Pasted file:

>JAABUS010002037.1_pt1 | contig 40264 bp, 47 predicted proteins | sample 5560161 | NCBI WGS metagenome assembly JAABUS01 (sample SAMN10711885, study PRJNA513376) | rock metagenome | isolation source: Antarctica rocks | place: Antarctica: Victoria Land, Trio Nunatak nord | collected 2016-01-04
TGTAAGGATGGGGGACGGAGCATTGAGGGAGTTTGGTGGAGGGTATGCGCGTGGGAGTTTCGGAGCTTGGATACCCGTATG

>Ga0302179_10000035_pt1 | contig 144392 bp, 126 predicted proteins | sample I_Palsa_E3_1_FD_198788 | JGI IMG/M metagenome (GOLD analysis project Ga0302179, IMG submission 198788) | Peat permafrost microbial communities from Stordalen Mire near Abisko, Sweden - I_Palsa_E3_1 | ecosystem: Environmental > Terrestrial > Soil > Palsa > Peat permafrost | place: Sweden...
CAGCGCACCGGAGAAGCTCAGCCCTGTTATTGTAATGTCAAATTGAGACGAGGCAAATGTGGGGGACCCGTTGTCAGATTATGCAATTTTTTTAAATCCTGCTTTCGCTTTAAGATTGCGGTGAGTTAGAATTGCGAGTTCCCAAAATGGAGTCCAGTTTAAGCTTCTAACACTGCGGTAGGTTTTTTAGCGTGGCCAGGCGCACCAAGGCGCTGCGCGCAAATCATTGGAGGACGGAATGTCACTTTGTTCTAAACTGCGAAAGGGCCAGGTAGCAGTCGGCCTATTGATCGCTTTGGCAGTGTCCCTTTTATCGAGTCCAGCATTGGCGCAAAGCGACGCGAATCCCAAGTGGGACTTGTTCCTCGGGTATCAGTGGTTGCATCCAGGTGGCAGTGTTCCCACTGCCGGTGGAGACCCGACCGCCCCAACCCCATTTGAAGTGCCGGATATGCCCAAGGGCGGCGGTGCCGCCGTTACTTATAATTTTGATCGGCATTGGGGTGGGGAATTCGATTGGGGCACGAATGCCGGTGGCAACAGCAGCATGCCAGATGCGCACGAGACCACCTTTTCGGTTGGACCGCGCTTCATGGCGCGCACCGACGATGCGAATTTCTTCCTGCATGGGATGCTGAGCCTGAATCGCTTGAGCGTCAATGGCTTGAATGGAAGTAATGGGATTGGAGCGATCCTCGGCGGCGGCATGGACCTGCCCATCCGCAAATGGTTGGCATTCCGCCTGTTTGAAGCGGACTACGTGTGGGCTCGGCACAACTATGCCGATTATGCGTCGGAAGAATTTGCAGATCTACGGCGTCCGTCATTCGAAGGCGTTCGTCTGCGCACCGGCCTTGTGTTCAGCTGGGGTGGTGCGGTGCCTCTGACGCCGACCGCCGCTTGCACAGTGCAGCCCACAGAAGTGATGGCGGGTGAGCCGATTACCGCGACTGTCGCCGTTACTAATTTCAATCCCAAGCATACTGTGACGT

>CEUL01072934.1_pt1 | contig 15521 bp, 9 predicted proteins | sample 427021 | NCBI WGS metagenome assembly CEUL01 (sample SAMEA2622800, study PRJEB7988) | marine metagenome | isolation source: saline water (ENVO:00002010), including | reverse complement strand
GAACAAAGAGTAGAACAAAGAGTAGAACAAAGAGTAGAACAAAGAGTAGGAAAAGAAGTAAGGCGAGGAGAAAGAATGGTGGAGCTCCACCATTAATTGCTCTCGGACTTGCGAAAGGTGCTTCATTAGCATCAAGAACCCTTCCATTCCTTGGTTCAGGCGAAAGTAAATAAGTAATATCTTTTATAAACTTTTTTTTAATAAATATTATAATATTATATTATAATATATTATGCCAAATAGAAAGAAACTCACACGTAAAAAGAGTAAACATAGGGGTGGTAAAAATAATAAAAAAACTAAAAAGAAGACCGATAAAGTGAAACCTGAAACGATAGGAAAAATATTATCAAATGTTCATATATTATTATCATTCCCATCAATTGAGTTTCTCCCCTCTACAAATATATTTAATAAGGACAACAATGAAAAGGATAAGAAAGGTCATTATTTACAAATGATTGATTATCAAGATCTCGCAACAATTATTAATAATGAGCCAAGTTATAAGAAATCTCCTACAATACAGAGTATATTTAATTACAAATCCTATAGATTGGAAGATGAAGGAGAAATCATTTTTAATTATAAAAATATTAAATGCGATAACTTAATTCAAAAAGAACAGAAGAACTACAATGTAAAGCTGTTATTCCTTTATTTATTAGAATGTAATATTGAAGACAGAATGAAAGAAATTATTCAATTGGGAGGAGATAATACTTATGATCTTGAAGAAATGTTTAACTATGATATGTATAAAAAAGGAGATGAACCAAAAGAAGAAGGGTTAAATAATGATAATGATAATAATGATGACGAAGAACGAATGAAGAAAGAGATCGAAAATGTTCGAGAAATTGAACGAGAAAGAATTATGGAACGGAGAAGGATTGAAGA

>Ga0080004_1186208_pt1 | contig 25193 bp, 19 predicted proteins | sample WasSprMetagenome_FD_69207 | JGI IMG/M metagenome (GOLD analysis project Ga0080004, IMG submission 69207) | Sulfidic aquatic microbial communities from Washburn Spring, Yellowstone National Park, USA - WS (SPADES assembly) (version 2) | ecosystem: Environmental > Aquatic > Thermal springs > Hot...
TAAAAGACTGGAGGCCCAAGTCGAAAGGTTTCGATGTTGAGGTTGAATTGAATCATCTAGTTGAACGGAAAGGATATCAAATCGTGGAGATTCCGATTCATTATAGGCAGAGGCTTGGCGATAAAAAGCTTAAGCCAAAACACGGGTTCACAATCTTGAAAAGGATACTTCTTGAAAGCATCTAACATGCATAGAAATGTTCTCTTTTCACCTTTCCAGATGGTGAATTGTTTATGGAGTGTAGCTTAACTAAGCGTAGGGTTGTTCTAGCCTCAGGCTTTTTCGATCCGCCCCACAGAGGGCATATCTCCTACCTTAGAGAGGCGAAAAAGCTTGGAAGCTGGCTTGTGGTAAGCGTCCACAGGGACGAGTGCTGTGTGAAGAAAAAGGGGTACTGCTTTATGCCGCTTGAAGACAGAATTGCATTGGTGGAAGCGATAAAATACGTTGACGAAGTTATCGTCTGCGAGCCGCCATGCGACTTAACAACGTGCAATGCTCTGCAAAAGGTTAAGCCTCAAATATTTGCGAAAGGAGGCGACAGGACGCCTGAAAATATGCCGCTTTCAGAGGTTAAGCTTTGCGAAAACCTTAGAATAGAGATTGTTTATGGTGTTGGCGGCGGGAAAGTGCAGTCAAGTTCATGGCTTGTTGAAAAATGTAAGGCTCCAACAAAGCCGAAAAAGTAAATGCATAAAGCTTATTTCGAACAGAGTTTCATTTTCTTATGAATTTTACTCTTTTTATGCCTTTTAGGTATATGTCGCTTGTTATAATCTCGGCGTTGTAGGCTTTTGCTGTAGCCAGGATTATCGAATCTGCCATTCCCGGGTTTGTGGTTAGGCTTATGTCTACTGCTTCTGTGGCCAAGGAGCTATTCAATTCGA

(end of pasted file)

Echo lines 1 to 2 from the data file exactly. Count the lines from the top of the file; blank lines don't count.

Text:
>JAABUS010002037.1_pt1 | contig 40264 bp, 47 predicted proteins | sample 5560161 | NCBI WGS metagenome assembly JAABUS01 (sample SAMN10711885, study PRJNA513376) | rock metagenome | isolation source: Antarctica rocks | place: Antarctica: Victoria Land, Trio Nunatak nord | collected 2016-01-04
TGTAAGGATGGGGGACGGAGCATTGAGGGAGTTTGGTGGAGGGTATGCGCGTGGGAGTTTCGGAGCTTGGATACCCGTATG